Gang members sexually abused his son in Honduras. When he reported the sexual abuse to the Honduran police, the police told him that there was nothing they could do to help him. The police told him his only option was to leave. Immediately after he reported the incident, the gang members came to his home, shot at him, and threatened to kill the man and his son for reporting the incident. He and his son fled Honduras and arrived at the U.S. border to seek asylum.
Once he arrived at the border, he was apprehended by border patrol and interviewed by a Customs and Border Patrol (CBP) officer. Shortly thereafter, he and his son were detained. In the middle of the night, immigration officials took his son and would not tell the man where they were taking him. The man was then required to attend an interview and explain to an asylum officer why he qualifies for asylum while he was still separated from his son. The asylum officer asked questions such as, “Have you ever been harmed or threatened in Honduras or will you be harmed in Honduras because something about you that makes you different from other people in your country?” How he responded determined whether he was eligible to apply for asylum and remain in the U.S.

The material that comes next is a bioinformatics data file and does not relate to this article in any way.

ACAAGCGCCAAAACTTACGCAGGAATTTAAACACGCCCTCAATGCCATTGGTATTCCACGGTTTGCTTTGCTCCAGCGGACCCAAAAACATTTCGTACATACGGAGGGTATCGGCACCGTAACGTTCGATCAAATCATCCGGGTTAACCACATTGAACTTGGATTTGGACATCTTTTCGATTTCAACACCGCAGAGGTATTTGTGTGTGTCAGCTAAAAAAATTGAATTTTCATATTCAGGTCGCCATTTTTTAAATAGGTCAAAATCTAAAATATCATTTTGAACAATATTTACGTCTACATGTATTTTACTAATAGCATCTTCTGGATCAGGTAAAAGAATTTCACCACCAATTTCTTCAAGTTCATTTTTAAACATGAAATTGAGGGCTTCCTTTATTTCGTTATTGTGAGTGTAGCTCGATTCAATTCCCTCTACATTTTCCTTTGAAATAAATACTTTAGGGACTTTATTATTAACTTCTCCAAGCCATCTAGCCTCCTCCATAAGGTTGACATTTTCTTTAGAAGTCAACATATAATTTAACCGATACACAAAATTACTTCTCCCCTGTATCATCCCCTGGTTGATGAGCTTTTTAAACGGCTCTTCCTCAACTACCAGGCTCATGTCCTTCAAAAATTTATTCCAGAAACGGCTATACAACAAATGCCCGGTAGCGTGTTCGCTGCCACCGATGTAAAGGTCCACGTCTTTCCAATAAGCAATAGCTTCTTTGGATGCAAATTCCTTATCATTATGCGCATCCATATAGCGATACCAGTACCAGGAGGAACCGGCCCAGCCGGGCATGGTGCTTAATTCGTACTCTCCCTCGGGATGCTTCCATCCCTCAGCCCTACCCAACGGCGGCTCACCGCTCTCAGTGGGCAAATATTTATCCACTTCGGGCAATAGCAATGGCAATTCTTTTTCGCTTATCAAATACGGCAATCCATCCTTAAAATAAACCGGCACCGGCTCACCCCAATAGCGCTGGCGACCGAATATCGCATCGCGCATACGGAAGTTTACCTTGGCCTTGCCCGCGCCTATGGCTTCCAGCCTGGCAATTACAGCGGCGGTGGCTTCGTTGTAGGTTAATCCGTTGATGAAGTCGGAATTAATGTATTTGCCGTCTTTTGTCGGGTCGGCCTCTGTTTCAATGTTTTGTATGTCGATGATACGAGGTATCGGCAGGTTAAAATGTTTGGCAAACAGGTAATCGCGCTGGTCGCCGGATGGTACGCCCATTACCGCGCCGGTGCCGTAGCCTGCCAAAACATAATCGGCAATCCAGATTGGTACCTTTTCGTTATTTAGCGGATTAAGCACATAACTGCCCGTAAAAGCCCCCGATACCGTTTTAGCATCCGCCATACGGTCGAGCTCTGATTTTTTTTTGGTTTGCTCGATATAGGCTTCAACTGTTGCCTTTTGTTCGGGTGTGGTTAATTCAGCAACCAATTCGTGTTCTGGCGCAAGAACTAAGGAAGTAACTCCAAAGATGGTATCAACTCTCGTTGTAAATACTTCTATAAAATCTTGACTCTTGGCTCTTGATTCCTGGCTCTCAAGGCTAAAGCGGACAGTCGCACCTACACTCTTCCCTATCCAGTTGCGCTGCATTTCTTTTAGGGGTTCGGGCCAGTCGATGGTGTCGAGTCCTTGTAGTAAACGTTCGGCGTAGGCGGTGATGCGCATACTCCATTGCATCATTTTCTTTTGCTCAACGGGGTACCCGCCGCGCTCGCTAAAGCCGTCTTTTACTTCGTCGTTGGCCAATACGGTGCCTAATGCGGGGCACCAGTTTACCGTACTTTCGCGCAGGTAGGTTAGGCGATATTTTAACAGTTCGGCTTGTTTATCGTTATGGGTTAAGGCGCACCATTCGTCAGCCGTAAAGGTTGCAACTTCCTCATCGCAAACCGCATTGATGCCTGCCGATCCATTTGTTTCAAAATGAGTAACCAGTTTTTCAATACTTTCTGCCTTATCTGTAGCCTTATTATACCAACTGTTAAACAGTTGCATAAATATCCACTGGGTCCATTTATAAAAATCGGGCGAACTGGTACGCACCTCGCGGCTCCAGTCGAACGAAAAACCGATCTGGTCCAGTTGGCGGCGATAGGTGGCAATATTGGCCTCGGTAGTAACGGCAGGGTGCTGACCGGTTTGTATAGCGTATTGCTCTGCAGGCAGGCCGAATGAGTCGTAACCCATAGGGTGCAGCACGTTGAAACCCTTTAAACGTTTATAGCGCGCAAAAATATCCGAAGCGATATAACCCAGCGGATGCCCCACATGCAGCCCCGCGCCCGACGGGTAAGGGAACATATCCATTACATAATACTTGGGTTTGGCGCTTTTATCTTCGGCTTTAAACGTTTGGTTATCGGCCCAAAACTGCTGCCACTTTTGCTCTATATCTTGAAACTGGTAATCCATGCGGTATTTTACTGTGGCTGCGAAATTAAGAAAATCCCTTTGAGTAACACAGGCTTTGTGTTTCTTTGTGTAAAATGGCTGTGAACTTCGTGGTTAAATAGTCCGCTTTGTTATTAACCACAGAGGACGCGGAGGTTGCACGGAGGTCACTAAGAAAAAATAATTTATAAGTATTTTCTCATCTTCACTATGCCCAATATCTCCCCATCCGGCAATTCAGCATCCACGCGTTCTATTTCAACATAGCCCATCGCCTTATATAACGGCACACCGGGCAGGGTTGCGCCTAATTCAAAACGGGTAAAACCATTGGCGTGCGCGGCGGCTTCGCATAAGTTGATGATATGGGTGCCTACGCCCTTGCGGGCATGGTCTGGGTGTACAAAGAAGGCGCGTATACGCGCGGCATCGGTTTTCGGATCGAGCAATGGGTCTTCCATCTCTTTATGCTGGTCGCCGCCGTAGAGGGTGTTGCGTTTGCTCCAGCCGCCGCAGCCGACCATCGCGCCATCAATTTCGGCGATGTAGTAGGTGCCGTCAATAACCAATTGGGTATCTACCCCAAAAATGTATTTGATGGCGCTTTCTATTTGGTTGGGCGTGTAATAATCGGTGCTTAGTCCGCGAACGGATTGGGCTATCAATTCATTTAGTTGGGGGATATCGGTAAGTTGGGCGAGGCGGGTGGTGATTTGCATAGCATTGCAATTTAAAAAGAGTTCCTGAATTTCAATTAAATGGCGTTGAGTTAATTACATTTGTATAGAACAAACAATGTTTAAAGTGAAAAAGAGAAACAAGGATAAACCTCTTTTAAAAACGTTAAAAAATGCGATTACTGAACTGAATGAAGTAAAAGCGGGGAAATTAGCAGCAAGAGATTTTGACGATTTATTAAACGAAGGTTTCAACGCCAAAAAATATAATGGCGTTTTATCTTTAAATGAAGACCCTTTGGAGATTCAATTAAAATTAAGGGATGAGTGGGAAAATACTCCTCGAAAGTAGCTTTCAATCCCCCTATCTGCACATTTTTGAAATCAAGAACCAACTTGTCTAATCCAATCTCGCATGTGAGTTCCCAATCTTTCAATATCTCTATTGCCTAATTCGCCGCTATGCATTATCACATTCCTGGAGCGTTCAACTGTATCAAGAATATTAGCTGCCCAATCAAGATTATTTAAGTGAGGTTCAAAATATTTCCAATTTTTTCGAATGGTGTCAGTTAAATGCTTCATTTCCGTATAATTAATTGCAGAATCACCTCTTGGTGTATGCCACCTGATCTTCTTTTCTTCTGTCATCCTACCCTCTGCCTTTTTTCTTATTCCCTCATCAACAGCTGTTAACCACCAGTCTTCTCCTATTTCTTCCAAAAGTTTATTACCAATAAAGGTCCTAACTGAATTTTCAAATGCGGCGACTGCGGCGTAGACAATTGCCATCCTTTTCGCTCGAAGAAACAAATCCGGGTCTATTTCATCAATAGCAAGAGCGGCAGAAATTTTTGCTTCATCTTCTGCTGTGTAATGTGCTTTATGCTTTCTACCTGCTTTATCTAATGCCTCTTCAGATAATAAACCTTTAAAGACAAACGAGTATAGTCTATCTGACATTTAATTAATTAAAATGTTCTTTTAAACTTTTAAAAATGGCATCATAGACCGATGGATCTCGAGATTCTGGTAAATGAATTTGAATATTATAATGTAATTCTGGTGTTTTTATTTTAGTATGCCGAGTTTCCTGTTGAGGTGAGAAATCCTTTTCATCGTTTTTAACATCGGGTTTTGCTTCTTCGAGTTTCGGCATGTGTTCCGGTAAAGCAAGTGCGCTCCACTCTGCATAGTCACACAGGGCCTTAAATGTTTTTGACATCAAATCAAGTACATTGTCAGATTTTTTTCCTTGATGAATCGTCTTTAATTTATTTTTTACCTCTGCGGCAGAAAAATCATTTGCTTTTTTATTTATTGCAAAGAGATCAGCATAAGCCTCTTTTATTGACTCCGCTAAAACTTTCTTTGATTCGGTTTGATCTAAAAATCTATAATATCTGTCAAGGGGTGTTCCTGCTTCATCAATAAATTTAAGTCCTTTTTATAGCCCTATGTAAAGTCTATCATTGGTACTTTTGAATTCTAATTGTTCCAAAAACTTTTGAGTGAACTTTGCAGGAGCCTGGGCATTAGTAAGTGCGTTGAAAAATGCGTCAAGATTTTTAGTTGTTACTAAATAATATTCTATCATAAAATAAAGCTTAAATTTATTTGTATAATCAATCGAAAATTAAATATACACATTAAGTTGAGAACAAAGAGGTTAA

He was then transferred to the South Texas Detention Complex in Pearsall, Texas, where he was detained and scheduled for a removal hearing before an immigration judge. There, he would be required to testify about his experience and present evidence to corroborate his asylum claim.
He later shared with me his harrowing experience and the trauma that he and his son suffered. His story is similar to many stories of families impacted by the zero tolerance policy. Altogether, more than 2,500 children were separated from their parents before President Donald Trump signed an executive order on June 20 halting family separation. However, hundreds of children remain separated from their parents.
Through RAICES, I was given an incredible opportunity to assist this man and provide him with a fair opportunity to be heard in court. I encourage private attorneys to provide pro bono assistance to such individuals like my client whether it be through RAICES, AILA and the Council’s Immigration Justice Campaign, or other legal non-profit organizations such as Kids in Need of Defense, Catholic Charities, or the Tahirih Justice Center. Among detained immigrants, those with representation were twice as likely as unrepresented immigrants to obtain immigration relief if they sought it (49 percent with counsel versus 23 percent without). Only 37 percent of all immigrants secured legal counsel in their removal cases and only 14 percent of detained immigrants acquired legal counsel.
Although I practice immigration law, a pro bono attorney need not have immigration experience to take on a case or provide legal assistance. Indeed, some of the most successful asylum stories come from non-immigration attorneys, and free resources are available from the Immigration Justice Campaign including mentorship and webinars. Taking on a pro bono case is a great way to gain valuable hands-on legal experience while providing access to justice to these vulnerable individuals and families.